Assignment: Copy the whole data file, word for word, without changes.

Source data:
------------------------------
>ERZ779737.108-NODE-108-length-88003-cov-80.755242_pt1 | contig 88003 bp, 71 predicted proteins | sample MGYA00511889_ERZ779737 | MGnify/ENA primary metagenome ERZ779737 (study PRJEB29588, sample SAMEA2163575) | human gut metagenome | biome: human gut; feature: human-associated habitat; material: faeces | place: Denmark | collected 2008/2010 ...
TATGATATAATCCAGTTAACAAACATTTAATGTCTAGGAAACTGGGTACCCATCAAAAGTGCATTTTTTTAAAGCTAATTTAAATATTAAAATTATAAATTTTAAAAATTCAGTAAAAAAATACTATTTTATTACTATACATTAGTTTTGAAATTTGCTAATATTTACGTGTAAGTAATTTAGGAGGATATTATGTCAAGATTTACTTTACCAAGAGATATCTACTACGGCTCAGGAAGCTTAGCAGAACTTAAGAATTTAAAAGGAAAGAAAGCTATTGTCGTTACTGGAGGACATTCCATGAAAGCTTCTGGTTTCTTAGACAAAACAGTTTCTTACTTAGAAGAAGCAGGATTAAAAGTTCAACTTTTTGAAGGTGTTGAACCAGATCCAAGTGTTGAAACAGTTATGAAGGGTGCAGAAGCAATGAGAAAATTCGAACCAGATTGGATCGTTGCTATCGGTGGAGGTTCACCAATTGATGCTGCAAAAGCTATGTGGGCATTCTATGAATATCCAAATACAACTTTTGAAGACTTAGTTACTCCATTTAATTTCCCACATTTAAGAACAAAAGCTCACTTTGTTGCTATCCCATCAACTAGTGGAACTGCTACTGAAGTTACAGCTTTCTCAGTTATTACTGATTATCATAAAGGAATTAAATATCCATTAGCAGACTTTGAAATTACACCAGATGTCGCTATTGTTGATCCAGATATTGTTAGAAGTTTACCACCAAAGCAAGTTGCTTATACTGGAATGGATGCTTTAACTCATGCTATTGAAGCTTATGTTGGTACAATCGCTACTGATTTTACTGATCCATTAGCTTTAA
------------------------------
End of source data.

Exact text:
>ERZ779737.108-NODE-108-length-88003-cov-80.755242_pt1 | contig 88003 bp, 71 predicted proteins | sample MGYA00511889_ERZ779737 | MGnify/ENA primary metagenome ERZ779737 (study PRJEB29588, sample SAMEA2163575) | human gut metagenome | biome: human gut; feature: human-associated habitat; material: faeces | place: Denmark | collected 2008/2010 ...
TATGATATAATCCAGTTAACAAACATTTAATGTCTAGGAAACTGGGTACCCATCAAAAGTGCATTTTTTTAAAGCTAATTTAAATATTAAAATTATAAATTTTAAAAATTCAGTAAAAAAATACTATTTTATTACTATACATTAGTTTTGAAATTTGCTAATATTTACGTGTAAGTAATTTAGGAGGATATTATGTCAAGATTTACTTTACCAAGAGATATCTACTACGGCTCAGGAAGCTTAGCAGAACTTAAGAATTTAAAAGGAAAGAAAGCTATTGTCGTTACTGGAGGACATTCCATGAAAGCTTCTGGTTTCTTAGACAAAACAGTTTCTTACTTAGAAGAAGCAGGATTAAAAGTTCAACTTTTTGAAGGTGTTGAACCAGATCCAAGTGTTGAAACAGTTATGAAGGGTGCAGAAGCAATGAGAAAATTCGAACCAGATTGGATCGTTGCTATCGGTGGAGGTTCACCAATTGATGCTGCAAAAGCTATGTGGGCATTCTATGAATATCCAAATACAACTTTTGAAGACTTAGTTACTCCATTTAATTTCCCACATTTAAGAACAAAAGCTCACTTTGTTGCTATCCCATCAACTAGTGGAACTGCTACTGAAGTTACAGCTTTCTCAGTTATTACTGATTATCATAAAGGAATTAAATATCCATTAGCAGACTTTGAAATTACACCAGATGTCGCTATTGTTGATCCAGATATTGTTAGAAGTTTACCACCAAAGCAAGTTGCTTATACTGGAATGGATGCTTTAACTCATGCTATTGAAGCTTATGTTGGTACAATCGCTACTGATTTTACTGATCCATTAGCTTTAA